“You’re the first person I’ve ever told about this. I feel – I feel a little better,” said Malka Benjamin ’07 in her skit, “The Flood,” about a 72-year-old woman who discusses her experiences and fears about her vagina for the first time.
Benjamin was one of over 30 women – mostly students – who acted in The Vagina Monologues yesterday and Wednesday in Anabel Taylor Hall. Both performances were full, and yesterday’s show sold out.
Eve Ensler’s The Vagina Monologues is based on interviews with over 200 women. Ensler turned her interviews into skits and testimonials about topics ranging from adulterous husbands to orgasms to genital mutilation.
Glynis Ritchie ’06 performed “Not So Happy Fact,” a skit informing the audience that over 130 million women have been victims of genital mutilation and about two million more are victimized each year.
“[Mutilation] cuts their clitoris or removes it all together,” Ritchie explained.
This year’s spotlight has been on another serious skit, “Comfort Women,” a euphemism the Japanese government used during World War II to denote women “forced into sexual slavery,” Vagina Monologues director Kimberly Rice ’06 told The Sun.
Numerical estimates of comfort women vary from 50,000 to 200,000; the women still living range in age between 70 and 90. The skit discusses the beatings they withstood, the diseases they contracted and other issues they dealt with while detained.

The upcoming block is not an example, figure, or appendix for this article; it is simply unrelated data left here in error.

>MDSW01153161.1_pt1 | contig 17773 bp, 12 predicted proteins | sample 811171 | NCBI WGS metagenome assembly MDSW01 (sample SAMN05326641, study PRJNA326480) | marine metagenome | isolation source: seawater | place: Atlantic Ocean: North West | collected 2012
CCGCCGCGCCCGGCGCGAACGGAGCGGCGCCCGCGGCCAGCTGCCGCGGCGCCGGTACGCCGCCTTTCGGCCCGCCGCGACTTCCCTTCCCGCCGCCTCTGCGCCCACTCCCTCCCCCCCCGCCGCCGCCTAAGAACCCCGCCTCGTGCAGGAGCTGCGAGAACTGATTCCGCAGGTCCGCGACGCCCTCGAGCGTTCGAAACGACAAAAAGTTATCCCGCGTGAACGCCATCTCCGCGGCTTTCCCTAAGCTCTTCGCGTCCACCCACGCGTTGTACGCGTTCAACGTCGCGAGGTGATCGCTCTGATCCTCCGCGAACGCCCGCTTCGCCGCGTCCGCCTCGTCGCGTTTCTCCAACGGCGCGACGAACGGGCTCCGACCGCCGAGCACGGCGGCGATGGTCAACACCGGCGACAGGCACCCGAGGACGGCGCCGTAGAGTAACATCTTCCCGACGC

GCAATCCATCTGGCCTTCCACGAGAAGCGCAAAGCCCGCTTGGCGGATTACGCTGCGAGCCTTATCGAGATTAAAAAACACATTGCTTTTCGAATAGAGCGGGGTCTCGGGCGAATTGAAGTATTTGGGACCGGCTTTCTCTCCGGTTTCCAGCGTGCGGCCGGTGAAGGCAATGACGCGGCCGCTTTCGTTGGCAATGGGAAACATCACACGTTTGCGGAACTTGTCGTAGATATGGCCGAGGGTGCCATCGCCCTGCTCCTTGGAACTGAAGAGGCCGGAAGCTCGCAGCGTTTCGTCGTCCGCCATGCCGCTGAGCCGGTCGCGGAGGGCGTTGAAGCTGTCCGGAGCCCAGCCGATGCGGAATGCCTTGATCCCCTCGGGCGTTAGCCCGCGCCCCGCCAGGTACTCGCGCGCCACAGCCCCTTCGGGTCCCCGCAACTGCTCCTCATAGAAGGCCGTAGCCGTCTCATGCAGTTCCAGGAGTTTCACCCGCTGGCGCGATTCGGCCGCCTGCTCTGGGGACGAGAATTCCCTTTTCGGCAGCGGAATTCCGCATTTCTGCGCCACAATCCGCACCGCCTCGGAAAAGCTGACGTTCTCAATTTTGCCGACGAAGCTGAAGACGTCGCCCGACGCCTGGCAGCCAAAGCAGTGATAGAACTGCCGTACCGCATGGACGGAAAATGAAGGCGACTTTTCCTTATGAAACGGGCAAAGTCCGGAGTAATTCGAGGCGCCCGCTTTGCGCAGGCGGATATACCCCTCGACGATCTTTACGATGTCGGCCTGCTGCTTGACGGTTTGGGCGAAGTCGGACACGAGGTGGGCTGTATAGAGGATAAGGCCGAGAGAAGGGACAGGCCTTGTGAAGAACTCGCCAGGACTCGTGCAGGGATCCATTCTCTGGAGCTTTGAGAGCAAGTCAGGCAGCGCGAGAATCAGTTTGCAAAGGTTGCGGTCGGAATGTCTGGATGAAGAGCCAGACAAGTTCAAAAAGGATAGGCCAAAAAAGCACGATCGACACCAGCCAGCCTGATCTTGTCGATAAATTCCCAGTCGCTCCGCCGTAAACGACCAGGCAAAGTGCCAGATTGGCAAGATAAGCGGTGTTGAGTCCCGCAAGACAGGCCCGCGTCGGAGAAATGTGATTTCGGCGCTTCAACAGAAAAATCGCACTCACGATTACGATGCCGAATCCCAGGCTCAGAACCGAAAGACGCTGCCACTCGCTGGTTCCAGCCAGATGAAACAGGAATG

According to the skit, a group of comfort women protest outside the Japanese embassy in South Korea every Wednesday. The skit’s tag line, “Say it: We are sorry,” addresses their desire for the Japanese government to recognize their suffering, especially in light of similar situations prevailing today in other war-torn areas.
Since The Vagina Monologues debuted in 1996, the celebration of women’s rights and solidarity has transformed into V-Day, a global movement protesting violence against women. In its eighth year, V-Day celebrations nationwide have raised over $25 million. Local V-Day proceeds benefit the Advocacy Center of Downtown Ithaca.
One of the most invigorating skits encourages audience members to scream, “CUNT!” The monologue, “Reclaiming Cunt,” is about a woman who wants to change the “pejorative” meaning of the word “cunt,” said narrator Kelly Cronin ’08.
While there is an official script every year for the play, according to Rice, each performance can choose from several optional monologues as well.
“My Short Skirt” was one of the optional monologues chosen for this performance; Rice said that this skit is always popular with college students. The skit, performed by Emily Rejouis ’08, berates people who judge women for wearing short skirts.